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13 different projects. 13 topographical challenges. One exceptionally beautiful wood. The species in question is none other than western red cedar, nature’s more versatile building material.
A vacation home for an environmentally conscious, latter–day version of the Brady Bunch in California, a deceptively large waterfront family residence overlooking a beautiful Norwegian archipelago and a Tsunami-proof beach house in Washington are just a few of the projects featured in the latest edition of The Cedar Book.
Celebrating naturalistic luxury and innovative design, this year’s theme is “At One With Nature”. Which means all 13 projects showcased are in direct dialogue with their natural surroundings. Playing a key role in this mergence between progressive design and environment is the use of western red cedar. See how these rock stars of sustainable architecture did it: https://www.realcedar.com/resources/brochures-literature/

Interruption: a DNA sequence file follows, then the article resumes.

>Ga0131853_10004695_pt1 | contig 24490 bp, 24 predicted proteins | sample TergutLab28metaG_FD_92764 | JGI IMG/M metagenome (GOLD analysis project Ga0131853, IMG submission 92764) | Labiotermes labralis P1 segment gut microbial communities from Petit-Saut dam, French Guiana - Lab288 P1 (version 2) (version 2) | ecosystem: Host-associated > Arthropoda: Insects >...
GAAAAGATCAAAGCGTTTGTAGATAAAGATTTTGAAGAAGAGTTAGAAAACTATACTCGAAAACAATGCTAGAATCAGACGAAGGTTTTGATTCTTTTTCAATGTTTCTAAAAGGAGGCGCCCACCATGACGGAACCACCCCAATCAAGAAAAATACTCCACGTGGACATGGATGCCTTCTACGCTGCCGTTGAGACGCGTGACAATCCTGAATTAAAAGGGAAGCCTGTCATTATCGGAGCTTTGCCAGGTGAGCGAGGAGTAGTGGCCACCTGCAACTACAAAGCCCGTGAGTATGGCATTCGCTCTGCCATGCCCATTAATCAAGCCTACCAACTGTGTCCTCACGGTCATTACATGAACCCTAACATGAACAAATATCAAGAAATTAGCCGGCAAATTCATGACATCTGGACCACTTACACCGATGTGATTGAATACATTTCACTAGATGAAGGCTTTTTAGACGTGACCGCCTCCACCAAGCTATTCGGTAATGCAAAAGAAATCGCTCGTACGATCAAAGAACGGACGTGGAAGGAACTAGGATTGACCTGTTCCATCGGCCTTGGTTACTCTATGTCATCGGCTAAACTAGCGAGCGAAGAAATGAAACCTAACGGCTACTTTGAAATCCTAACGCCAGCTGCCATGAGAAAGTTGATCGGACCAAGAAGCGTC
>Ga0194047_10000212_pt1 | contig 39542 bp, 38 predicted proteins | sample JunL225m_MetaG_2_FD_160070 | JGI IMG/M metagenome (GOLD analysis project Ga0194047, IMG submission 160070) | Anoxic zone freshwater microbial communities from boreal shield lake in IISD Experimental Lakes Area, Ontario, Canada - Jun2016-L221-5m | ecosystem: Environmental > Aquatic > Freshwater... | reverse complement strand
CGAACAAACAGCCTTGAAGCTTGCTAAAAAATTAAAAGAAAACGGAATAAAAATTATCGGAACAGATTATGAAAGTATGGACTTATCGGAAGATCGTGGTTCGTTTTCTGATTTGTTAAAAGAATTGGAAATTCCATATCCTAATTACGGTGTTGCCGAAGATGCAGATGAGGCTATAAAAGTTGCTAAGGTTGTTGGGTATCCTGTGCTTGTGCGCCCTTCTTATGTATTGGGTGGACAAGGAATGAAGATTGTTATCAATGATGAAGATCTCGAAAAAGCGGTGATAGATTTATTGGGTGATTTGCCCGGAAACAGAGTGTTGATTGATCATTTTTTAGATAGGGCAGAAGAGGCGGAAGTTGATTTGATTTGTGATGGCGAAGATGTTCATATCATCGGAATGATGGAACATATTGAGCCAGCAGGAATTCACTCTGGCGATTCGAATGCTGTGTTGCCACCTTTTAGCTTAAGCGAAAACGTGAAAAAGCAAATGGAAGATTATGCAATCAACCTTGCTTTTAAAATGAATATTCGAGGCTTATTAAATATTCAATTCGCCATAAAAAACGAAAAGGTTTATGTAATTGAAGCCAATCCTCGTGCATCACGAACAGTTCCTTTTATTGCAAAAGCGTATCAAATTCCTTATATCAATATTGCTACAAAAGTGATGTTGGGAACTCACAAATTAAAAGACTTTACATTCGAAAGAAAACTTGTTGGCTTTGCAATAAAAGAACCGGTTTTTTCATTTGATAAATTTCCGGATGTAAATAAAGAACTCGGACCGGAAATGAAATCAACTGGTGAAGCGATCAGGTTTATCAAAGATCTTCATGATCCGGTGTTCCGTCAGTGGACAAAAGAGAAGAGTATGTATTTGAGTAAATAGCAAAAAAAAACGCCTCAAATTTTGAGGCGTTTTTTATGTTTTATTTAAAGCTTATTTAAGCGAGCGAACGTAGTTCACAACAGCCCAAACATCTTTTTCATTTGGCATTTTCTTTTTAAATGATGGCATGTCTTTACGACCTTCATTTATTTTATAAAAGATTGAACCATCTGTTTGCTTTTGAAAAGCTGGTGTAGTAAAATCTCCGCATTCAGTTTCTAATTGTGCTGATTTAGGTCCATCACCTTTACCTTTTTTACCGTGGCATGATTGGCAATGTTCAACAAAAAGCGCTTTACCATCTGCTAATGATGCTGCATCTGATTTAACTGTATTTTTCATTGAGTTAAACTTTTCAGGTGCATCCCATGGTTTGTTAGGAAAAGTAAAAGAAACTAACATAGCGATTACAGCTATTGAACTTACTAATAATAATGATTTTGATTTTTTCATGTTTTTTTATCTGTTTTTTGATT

“Western red cedar provided the function required, but most of all it offered the color and natural beauty that truly enhanced the visual rewards that this home offers.”
– Craig Steere, Architect
“The idea was to use a natural material that had inherent warmth and character, something that was humble, yet elegant.”
– Jeff Jordon, Architect
“Western red cedar was chosen to enhance the ‘natural’ qualities of the house by its colors and textures.”
– Chan-Li Lin, Architect
“The clients wanted durable, low-maintenance materials and the cedar fit right in with that requirement.”
– Dan Nelson, Architect
“Cedar was used on the exterior due to its natural resistance to water, decay and insects. Cedar is also sustainably harvested, which met the desires of the client to use sustainable materials wherever possible.”
– Nick Snyder, BCJ Project Manager
Get the full story behind each of these wooded beauties and find out how Real Cedar can enhance your next project: www.realcedar.com